One of many edible puffball species. Closely related to Calvatia gigantea, it tastes quite similar although it is more prone to turning sour before the spores start to turn brown. It has no stalk, just a mass of spores inside a brown nubbed skin. As it ages, the spores change color from white to brown. In many ways it closely resembles Lycoperdon, except it never developes the hole at the apex which Lycerperdon uses to release spores.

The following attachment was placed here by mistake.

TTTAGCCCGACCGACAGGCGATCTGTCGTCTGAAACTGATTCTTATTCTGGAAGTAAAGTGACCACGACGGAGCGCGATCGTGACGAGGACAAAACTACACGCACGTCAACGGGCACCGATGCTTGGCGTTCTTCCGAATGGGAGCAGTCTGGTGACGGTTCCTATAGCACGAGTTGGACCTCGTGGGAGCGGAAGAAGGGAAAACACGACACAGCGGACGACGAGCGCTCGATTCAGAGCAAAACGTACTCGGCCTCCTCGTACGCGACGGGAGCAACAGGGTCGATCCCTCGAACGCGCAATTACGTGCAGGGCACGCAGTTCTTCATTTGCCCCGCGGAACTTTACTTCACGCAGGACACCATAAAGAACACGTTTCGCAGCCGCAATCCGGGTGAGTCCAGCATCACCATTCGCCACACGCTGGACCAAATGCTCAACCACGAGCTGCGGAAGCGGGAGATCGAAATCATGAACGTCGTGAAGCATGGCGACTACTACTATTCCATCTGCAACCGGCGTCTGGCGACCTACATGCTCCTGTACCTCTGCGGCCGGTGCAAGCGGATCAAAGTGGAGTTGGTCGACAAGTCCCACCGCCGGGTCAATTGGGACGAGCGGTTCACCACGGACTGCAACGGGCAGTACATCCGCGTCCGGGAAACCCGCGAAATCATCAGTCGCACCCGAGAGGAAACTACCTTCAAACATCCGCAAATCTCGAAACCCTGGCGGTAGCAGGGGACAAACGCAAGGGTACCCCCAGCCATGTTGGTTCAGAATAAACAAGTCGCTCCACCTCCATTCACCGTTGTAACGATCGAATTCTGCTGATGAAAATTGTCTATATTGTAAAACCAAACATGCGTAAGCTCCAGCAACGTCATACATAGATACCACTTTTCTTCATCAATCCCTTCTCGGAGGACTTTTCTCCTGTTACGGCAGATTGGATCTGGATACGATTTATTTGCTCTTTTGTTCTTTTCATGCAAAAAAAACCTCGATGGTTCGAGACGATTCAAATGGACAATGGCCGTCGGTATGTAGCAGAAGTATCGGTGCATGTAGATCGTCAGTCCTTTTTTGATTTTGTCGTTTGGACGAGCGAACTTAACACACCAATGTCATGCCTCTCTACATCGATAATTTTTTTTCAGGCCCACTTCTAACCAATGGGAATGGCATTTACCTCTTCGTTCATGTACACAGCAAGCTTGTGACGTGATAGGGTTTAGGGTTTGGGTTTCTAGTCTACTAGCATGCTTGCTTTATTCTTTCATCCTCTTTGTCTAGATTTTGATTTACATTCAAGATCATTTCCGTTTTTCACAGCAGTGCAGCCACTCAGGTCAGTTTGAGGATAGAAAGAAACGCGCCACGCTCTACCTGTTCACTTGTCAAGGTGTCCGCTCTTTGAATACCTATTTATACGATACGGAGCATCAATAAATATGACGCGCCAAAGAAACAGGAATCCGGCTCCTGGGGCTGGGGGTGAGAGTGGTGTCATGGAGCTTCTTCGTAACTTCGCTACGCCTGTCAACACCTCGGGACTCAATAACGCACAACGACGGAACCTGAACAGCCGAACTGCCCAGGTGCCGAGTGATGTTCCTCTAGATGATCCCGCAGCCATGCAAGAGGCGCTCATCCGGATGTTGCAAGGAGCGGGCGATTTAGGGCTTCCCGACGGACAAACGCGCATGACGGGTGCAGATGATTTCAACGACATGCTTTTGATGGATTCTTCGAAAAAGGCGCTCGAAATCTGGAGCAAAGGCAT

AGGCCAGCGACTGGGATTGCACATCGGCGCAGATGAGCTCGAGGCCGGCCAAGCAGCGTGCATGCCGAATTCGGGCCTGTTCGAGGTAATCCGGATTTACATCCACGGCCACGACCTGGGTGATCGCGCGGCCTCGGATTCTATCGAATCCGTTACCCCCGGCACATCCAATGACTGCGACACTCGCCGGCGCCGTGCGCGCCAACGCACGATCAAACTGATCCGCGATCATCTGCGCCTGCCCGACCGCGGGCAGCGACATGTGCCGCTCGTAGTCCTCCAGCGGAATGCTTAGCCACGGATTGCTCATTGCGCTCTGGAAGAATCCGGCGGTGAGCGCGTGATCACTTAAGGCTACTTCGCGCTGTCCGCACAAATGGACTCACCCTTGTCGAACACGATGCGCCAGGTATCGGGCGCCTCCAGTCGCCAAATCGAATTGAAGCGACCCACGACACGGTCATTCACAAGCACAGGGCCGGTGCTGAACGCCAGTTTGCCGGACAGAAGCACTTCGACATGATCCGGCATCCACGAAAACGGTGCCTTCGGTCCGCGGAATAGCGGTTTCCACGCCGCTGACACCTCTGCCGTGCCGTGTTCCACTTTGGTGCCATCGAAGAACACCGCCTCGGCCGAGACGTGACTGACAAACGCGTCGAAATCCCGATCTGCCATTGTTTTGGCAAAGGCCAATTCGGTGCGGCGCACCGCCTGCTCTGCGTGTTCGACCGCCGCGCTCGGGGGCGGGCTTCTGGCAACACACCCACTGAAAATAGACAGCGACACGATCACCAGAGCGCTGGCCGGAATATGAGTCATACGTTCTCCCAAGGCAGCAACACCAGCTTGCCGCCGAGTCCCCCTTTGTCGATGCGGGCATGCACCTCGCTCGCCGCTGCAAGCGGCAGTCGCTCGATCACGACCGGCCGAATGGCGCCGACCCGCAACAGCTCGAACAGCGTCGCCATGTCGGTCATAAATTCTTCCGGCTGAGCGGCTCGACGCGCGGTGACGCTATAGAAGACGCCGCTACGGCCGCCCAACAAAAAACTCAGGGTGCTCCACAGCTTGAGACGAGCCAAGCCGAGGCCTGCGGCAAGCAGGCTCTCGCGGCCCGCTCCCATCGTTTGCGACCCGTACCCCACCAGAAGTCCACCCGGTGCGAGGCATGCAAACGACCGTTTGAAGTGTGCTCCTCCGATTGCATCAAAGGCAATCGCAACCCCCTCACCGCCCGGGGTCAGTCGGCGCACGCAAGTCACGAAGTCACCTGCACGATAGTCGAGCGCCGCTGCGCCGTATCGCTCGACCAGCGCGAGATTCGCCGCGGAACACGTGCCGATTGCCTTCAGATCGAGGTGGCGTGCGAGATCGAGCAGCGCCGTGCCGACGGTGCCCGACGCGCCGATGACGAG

Like C. Gigantea, Calvatia bovista makes a good tofu substitute when young and pure white inside. Slice and sautée on medium high heat with a bit of butter until it begins to brown, then add it to whatever dish you please. Make sure that it has not started to turn sour. As soon as any of the interior starts to change color from pure white to yellow-tan or brown, toss it. Also, be very careful not to confuse C. Gigantea with the "egg" of an Amanita. Such a mistake could be deadly. Check very carefully by cutting through the center of the fruiting body, looking for any signs of the formation of an embryonic gilled mushroom. A giant puffball has an undifferentiated mass of white spores inside, an Amanita egg will have the ghosted pattern of a baby mushroom inside.